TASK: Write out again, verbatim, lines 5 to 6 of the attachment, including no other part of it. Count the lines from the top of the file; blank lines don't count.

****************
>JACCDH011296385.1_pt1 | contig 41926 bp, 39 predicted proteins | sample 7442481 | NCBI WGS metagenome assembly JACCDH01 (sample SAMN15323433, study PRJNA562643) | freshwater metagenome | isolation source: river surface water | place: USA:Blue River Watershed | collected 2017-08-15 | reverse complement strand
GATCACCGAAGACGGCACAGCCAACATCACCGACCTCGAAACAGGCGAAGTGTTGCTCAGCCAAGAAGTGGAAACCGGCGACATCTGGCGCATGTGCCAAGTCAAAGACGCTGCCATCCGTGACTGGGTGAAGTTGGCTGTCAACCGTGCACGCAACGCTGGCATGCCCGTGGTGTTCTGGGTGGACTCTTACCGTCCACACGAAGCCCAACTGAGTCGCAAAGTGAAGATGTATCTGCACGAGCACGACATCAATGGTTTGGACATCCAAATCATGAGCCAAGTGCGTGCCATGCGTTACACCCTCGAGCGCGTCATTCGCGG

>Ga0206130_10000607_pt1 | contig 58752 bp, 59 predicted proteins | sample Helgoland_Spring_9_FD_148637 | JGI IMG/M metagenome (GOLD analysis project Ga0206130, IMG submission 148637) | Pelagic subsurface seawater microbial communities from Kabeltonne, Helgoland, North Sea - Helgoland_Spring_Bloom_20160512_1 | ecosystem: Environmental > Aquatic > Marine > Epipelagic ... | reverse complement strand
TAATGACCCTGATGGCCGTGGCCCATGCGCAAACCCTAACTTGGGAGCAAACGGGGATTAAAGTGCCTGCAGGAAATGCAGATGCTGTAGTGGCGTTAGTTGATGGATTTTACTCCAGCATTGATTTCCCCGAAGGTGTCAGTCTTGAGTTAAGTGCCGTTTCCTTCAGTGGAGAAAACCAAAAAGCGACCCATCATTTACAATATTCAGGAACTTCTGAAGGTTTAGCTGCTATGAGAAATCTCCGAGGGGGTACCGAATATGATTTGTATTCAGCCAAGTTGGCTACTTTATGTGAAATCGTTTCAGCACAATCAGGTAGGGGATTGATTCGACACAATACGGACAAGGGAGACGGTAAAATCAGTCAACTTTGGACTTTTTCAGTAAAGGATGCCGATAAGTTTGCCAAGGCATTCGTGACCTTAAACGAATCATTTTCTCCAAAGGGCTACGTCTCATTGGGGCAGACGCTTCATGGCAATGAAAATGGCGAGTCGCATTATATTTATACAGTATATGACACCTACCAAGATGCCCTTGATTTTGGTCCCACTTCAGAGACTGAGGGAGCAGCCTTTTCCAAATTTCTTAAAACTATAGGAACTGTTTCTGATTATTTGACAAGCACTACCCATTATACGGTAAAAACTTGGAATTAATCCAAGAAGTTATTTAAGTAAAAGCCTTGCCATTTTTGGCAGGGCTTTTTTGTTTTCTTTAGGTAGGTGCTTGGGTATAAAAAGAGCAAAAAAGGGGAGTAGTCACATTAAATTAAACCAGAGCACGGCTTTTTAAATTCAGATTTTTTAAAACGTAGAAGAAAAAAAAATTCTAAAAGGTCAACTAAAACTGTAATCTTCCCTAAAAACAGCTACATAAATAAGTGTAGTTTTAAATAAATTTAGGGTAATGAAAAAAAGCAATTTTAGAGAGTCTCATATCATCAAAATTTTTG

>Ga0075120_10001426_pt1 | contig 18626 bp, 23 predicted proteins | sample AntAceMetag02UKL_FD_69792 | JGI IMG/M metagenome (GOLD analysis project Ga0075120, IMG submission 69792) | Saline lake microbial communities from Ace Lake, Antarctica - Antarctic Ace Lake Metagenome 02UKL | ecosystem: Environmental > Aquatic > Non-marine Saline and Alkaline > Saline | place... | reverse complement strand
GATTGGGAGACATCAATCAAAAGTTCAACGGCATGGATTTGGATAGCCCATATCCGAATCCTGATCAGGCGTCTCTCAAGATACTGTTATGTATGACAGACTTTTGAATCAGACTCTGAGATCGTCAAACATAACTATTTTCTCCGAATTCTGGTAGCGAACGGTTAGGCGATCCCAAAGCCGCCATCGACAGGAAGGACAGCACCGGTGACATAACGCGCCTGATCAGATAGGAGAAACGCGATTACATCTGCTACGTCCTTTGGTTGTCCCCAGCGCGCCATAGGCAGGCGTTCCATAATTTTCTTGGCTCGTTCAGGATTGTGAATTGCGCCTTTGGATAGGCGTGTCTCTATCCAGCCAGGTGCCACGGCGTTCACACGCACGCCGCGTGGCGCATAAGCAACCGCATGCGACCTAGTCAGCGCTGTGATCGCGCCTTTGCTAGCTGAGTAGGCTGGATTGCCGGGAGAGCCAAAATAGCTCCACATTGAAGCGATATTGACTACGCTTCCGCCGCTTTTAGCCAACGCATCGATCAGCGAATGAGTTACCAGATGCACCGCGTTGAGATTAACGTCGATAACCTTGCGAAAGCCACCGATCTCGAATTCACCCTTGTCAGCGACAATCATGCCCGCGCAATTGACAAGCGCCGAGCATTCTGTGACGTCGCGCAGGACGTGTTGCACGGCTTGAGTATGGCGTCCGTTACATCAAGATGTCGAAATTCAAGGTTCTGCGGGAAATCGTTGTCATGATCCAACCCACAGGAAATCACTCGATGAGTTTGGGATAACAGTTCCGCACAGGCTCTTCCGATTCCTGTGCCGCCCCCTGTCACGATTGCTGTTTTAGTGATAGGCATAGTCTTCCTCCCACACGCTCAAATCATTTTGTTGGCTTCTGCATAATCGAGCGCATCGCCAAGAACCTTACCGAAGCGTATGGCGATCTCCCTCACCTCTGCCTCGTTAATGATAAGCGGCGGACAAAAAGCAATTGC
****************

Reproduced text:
>Ga0075120_10001426_pt1 | contig 18626 bp, 23 predicted proteins | sample AntAceMetag02UKL_FD_69792 | JGI IMG/M metagenome (GOLD analysis project Ga0075120, IMG submission 69792) | Saline lake microbial communities from Ace Lake, Antarctica - Antarctic Ace Lake Metagenome 02UKL | ecosystem: Environmental > Aquatic > Non-marine Saline and Alkaline > Saline | place... | reverse complement strand
GATTGGGAGACATCAATCAAAAGTTCAACGGCATGGATTTGGATAGCCCATATCCGAATCCTGATCAGGCGTCTCTCAAGATACTGTTATGTATGACAGACTTTTGAATCAGACTCTGAGATCGTCAAACATAACTATTTTCTCCGAATTCTGGTAGCGAACGGTTAGGCGATCCCAAAGCCGCCATCGACAGGAAGGACAGCACCGGTGACATAACGCGCCTGATCAGATAGGAGAAACGCGATTACATCTGCTACGTCCTTTGGTTGTCCCCAGCGCGCCATAGGCAGGCGTTCCATAATTTTCTTGGCTCGTTCAGGATTGTGAATTGCGCCTTTGGATAGGCGTGTCTCTATCCAGCCAGGTGCCACGGCGTTCACACGCACGCCGCGTGGCGCATAAGCAACCGCATGCGACCTAGTCAGCGCTGTGATCGCGCCTTTGCTAGCTGAGTAGGCTGGATTGCCGGGAGAGCCAAAATAGCTCCACATTGAAGCGATATTGACTACGCTTCCGCCGCTTTTAGCCAACGCATCGATCAGCGAATGAGTTACCAGATGCACCGCGTTGAGATTAACGTCGATAACCTTGCGAAAGCCACCGATCTCGAATTCACCCTTGTCAGCGACAATCATGCCCGCGCAATTGACAAGCGCCGAGCATTCTGTGACGTCGCGCAGGACGTGTTGCACGGCTTGAGTATGGCGTCCGTTACATCAAGATGTCGAAATTCAAGGTTCTGCGGGAAATCGTTGTCATGATCCAACCCACAGGAAATCACTCGATGAGTTTGGGATAACAGTTCCGCACAGGCTCTTCCGATTCCTGTGCCGCCCCCTGTCACGATTGCTGTTTTAGTGATAGGCATAGTCTTCCTCCCACACGCTCAAATCATTTTGTTGGCTTCTGCATAATCGAGCGCATCGCCAAGAACCTTACCGAAGCGTATGGCGATCTCCCTCACCTCTGCCTCGTTAATGATAAGCGGCGGACAAAAAGCAATTGC